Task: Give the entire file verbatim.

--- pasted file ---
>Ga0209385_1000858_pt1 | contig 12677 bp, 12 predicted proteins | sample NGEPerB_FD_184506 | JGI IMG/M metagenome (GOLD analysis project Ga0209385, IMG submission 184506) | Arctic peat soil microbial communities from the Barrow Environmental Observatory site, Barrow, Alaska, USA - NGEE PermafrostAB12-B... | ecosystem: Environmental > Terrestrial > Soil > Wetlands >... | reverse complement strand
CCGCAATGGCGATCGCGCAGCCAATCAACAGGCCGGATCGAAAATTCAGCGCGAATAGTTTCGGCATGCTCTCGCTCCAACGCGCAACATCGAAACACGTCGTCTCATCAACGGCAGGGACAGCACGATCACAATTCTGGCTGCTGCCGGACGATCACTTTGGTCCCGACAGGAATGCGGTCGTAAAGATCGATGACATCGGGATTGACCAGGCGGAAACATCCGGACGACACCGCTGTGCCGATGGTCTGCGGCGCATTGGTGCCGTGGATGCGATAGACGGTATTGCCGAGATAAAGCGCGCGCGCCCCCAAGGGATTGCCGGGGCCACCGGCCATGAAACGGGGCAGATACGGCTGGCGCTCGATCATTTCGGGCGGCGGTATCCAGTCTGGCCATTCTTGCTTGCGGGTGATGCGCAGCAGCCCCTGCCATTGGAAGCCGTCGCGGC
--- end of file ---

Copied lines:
>Ga0209385_1000858_pt1 | contig 12677 bp, 12 predicted proteins | sample NGEPerB_FD_184506 | JGI IMG/M metagenome (GOLD analysis project Ga0209385, IMG submission 184506) | Arctic peat soil microbial communities from the Barrow Environmental Observatory site, Barrow, Alaska, USA - NGEE PermafrostAB12-B... | ecosystem: Environmental > Terrestrial > Soil > Wetlands >... | reverse complement strand
CCGCAATGGCGATCGCGCAGCCAATCAACAGGCCGGATCGAAAATTCAGCGCGAATAGTTTCGGCATGCTCTCGCTCCAACGCGCAACATCGAAACACGTCGTCTCATCAACGGCAGGGACAGCACGATCACAATTCTGGCTGCTGCCGGACGATCACTTTGGTCCCGACAGGAATGCGGTCGTAAAGATCGATGACATCGGGATTGACCAGGCGGAAACATCCGGACGACACCGCTGTGCCGATGGTCTGCGGCGCATTGGTGCCGTGGATGCGATAGACGGTATTGCCGAGATAAAGCGCGCGCGCCCCCAAGGGATTGCCGGGGCCACCGGCCATGAAACGGGGCAGATACGGCTGGCGCTCGATCATTTCGGGCGGCGGTATCCAGTCTGGCCATTCTTGCTTGCGGGTGATGCGCAGCAGCCCCTGCCATTGGAAGCCGTCGCGGC